Hippie values prevail in this whimsical satire directed at the military/industrial/academic complex, a debut novel that has become somewhat of a cult hit since it was self-published in 2001.
Tynee University—so named at the insistence of its blustering, egomaniacal president and CEO, Tibor Tynee—has a cozy relationship with big business; narrator Flake Fountain, a molecular geneticist, is especially successful at attracting grant money. The physically unappealing Flake (“chubby, bald, drooling”) is best friends with Blip Korterly and his wife, Dr. Sophia Carthorse. Sophia is still on the faculty, but Blip recently lost his job as a sociology professor. They are old-fashioned hippies, living with their daughter Dandelion in a geodesic dome; Flake finds their playfulness delightful. He has just been given a top-secret assignment by Tynee. The university, together with the military (represented by General Kiljoy), has developed the Pied Piper virus, which disables enemies’ symbolic capacity, rendering them unable to communicate. It’s a significant advance in humane warfare, but the military has yet to develop a vaccine; Flake will be paid $10 million to do just that. The virus has already been tested on humans, with prisoners as subjects; one of them is Blip, who had heard of the experiments and deliberately gotten himself arrested. However, he manages to escape, and joins a wild open-air party on campus, spreading the virus; this entails the termination of the project and a blockade of the city. Throughout the narrative, suspense takes a backseat to philosophizing and linguistic fireworks as Flake holds forth on such topics as love, language, evolution and free will. But not to worry. It turns out that the virus is not as sinister as expected, as evidenced by the happy, liberated populace dancing on the city’s perimeter. Flake concludes that we must love one another, live in the present and act like his neighbors, naked except for their rainbow cloaks.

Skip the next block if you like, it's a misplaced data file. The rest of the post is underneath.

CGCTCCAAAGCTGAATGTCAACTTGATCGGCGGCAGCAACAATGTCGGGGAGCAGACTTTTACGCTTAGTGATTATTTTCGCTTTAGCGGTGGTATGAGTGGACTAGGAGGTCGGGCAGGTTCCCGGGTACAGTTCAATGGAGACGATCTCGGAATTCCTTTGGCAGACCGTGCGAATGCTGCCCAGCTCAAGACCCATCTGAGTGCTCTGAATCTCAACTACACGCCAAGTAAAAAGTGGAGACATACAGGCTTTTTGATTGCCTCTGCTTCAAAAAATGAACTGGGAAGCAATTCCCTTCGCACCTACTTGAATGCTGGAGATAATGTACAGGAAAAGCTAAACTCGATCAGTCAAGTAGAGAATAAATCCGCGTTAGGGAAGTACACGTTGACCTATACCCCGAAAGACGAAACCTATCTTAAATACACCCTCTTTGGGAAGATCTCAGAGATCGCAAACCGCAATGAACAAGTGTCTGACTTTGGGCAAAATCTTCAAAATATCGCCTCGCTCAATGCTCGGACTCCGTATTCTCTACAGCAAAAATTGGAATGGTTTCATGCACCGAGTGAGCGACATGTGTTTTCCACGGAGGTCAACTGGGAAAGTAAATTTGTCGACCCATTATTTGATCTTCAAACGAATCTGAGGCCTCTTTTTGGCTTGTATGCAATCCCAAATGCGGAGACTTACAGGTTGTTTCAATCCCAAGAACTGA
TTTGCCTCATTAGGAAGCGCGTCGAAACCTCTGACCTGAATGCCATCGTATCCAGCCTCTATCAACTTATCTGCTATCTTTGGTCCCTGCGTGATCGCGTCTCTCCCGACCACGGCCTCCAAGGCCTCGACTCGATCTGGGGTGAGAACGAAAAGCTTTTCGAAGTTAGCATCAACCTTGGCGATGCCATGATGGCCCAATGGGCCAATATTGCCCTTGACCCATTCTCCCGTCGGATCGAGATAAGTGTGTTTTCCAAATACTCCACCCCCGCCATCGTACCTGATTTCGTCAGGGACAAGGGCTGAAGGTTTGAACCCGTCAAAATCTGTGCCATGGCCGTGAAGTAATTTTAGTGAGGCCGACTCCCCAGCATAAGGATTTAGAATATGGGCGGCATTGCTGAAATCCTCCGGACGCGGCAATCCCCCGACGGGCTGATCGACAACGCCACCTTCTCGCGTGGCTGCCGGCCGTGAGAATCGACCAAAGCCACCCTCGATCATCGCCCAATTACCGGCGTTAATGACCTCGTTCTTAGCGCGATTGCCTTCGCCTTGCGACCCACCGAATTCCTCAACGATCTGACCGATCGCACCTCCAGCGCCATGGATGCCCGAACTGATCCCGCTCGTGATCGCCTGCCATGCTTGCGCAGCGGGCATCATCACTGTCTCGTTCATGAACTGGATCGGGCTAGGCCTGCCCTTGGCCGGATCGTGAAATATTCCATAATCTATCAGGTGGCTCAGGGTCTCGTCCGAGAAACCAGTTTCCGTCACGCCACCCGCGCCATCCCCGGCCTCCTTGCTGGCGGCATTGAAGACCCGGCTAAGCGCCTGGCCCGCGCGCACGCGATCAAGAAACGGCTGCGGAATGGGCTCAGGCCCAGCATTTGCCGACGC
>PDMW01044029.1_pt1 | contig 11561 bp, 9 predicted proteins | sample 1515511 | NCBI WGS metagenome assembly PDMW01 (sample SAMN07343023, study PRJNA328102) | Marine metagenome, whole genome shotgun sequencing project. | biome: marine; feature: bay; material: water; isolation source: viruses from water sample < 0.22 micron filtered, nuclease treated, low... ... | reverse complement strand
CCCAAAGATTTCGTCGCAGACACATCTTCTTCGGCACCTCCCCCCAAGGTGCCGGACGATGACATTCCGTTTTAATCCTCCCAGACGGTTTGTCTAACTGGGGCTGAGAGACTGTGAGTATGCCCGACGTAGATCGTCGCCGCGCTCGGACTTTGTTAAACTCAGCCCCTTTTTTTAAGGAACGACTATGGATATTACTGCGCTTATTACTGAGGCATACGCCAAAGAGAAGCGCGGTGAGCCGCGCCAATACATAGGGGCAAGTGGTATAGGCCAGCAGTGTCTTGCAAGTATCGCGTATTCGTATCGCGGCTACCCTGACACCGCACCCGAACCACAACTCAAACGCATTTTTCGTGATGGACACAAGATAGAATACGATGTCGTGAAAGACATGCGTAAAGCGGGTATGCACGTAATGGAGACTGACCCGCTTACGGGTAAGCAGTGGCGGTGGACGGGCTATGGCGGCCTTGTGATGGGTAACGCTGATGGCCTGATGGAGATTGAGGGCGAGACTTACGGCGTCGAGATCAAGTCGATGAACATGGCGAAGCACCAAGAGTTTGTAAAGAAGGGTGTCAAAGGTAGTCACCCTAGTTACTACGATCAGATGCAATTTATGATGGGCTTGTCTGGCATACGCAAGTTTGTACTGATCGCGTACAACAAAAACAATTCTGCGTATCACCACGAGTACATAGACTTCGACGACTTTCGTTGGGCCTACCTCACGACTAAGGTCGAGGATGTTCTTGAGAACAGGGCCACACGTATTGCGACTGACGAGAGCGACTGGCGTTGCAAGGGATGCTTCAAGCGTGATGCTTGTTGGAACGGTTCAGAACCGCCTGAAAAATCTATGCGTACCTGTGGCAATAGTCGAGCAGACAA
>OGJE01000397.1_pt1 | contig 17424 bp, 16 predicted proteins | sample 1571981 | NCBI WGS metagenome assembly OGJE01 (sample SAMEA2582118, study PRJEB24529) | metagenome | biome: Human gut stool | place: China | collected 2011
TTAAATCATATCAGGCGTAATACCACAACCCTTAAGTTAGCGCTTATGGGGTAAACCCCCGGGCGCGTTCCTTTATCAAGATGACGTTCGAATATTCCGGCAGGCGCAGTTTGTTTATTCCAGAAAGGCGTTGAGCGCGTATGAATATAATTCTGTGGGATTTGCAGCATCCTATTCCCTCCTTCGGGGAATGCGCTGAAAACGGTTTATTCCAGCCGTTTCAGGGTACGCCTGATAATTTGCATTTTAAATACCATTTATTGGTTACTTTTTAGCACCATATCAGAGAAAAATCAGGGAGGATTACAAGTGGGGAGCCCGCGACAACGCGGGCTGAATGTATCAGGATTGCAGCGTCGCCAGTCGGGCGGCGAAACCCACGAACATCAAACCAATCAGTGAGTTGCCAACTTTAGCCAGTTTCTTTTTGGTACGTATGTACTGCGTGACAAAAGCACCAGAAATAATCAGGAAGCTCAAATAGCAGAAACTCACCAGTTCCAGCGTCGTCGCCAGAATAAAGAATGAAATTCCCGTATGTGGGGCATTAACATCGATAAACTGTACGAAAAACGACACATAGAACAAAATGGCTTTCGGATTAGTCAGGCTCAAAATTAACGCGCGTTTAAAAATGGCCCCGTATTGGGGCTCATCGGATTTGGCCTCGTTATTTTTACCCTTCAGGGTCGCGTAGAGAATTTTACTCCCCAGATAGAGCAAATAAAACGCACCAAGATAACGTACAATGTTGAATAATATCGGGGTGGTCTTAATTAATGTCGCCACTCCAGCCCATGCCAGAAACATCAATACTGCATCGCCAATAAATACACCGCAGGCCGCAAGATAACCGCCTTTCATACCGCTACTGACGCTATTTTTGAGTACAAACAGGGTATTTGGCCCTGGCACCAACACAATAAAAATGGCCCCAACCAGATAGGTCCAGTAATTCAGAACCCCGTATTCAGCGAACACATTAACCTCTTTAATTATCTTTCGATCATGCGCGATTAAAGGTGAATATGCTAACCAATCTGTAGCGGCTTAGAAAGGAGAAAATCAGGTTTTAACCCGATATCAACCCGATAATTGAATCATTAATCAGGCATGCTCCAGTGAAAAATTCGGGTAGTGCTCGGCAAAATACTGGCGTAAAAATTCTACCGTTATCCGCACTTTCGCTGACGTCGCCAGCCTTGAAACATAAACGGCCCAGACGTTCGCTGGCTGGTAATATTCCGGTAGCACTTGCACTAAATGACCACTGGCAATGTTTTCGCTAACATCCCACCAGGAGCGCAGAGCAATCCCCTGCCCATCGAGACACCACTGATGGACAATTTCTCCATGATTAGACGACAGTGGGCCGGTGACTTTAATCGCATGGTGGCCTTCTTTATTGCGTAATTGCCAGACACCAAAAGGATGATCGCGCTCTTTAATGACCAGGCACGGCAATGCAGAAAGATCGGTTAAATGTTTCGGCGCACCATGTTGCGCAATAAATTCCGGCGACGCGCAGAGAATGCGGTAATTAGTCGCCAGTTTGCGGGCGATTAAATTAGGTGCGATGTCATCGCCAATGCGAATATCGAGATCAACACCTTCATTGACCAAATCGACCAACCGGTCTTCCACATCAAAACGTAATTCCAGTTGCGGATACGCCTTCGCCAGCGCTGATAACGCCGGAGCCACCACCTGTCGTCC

Shades of Tom Robbins, but the author’s talent for wordplay is not quite enough to sustain a full-length novel.